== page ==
Redone within local dictates of historic preservation, the hotel retains its 19th-century colonial facade while going contemporary sleek inside. A gem in one of the city's oldest neighborhoods, arty San Telmo, with its tango clubs, cobblestone streets, and Sunday street market. Staff helps visitors check out off-the-beaten-track sites and encourages the use of public transport for an authentic experience. 9 rooms; from $91.
Overlooking the southern arm of Lago Argentino, this Los Glaciares National Park farm in the Andes is a place where cows and sheep roam and provide. Gauchos on horseback tend to things. Visitors can horseback ride and hike; also an option is farm work (for instance, sheep herding and shearing, rounding up cattle). Accommodations are in what was the home of a Croatian immigrant pioneer at the turn of the 20th century. It is rustic and also refined. Come breakfast: fresh orange juice, fresh-from-the-cow milk, just-baked bread and scones. Dramatic hikes along the glaciers (not at all difficult), with viewing platforms along the way. Gift shop spotlights items made locally: ponchos, sweaters, silver and leather handicrafts. True Patagonia an hour's drive from town (El Calafate). 10 rooms; from $360.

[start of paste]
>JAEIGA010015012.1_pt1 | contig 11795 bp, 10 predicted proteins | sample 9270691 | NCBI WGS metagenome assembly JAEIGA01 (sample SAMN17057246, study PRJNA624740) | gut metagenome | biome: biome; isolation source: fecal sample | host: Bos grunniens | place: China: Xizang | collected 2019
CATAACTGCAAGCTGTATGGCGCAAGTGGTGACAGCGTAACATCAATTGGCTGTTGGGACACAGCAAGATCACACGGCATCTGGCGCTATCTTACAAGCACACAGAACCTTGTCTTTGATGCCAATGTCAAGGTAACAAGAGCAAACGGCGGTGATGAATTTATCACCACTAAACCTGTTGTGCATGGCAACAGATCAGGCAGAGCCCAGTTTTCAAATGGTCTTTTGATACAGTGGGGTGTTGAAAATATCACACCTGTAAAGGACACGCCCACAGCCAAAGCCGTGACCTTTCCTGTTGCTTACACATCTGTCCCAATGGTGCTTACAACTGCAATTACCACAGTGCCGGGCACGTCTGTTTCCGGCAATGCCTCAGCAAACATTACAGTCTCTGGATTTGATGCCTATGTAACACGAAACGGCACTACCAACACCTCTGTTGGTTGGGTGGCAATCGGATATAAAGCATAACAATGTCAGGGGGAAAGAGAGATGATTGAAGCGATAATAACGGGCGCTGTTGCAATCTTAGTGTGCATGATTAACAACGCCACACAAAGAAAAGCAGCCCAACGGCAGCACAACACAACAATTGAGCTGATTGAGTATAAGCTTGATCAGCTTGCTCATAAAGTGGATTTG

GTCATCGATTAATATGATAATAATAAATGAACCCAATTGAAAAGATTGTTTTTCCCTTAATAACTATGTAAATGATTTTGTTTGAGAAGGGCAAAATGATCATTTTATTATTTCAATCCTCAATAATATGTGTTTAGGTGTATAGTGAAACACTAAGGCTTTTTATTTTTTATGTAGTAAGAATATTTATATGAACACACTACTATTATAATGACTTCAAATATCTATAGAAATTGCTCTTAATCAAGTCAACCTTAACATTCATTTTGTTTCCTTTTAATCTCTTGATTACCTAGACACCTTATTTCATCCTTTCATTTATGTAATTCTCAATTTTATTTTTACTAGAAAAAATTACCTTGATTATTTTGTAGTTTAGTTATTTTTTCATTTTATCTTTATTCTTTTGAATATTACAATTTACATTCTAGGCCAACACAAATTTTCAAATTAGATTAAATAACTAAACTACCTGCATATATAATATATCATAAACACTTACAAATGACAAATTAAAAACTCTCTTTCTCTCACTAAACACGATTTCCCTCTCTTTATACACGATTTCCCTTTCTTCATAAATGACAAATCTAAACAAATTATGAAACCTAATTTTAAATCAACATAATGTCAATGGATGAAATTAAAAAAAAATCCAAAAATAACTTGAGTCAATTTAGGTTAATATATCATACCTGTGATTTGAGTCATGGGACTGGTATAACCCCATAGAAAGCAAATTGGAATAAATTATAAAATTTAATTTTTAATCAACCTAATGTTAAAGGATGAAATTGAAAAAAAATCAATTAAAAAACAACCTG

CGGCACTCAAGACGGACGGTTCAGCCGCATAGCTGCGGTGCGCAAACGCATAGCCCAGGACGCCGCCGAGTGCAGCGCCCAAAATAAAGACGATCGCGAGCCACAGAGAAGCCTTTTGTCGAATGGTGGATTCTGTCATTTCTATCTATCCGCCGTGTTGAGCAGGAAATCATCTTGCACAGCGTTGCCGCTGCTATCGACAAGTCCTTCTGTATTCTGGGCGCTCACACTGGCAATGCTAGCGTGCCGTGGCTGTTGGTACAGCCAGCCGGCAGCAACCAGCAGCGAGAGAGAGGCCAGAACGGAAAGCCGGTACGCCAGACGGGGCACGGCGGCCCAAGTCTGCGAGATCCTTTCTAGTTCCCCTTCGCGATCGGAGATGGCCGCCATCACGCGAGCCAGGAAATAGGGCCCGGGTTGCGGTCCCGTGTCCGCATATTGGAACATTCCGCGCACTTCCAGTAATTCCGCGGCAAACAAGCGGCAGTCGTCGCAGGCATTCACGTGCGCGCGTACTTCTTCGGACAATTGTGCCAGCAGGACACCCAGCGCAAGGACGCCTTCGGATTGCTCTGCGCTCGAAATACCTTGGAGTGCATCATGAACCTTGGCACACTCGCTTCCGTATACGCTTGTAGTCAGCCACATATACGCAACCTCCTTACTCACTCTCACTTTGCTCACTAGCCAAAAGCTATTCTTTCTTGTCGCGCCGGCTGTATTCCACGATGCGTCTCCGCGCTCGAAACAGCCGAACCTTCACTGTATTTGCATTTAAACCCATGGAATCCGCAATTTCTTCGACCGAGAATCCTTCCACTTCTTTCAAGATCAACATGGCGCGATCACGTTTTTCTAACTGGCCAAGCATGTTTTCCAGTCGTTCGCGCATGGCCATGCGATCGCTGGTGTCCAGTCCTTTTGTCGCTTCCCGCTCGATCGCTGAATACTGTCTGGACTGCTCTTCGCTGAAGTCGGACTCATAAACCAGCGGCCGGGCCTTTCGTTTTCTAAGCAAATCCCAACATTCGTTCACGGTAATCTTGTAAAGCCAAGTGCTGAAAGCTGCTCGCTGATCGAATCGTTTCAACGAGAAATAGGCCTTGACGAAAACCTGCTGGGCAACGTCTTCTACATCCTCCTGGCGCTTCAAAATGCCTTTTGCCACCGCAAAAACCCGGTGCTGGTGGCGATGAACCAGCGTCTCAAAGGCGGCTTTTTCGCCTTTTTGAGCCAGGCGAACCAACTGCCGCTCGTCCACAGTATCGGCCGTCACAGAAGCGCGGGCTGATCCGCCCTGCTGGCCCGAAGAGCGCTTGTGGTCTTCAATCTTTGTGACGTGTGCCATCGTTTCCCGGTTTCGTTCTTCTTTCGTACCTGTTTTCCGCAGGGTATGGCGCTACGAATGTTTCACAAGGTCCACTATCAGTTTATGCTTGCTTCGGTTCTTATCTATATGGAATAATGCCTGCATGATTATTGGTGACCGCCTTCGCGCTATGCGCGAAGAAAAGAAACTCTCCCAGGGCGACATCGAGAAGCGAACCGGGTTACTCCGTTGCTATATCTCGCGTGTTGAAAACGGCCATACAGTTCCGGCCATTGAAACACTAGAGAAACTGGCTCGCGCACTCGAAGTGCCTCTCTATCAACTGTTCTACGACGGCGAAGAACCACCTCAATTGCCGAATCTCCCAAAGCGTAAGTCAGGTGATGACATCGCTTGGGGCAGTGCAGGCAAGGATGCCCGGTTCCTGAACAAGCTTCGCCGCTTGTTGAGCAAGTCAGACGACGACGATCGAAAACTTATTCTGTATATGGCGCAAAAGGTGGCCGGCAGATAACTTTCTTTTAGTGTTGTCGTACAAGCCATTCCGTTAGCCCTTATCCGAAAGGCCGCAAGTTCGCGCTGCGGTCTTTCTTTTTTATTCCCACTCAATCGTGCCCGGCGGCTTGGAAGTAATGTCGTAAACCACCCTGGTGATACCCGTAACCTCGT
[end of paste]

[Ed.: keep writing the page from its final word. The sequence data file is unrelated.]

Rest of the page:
The vibe at this combo inn and hostel is Fort Lauderdale circa 1970. Young and fun. That's where the similarity stops. The location, Punta del Diablo, is a rustic fishing village a short walk from Santa Teresa National Park. In addition to some great flora and fauna (sometimes you can see penguins), the park boasts some of Uruguay's best surf. And how's this for creative? El Diablo's "beer for bags" program trades cold beer for trash collected from the beach. Strong community player and motivator. Fresh seafood served in the beachfront restaurant. Dorm and private accommodations for up to 83 people; from $40.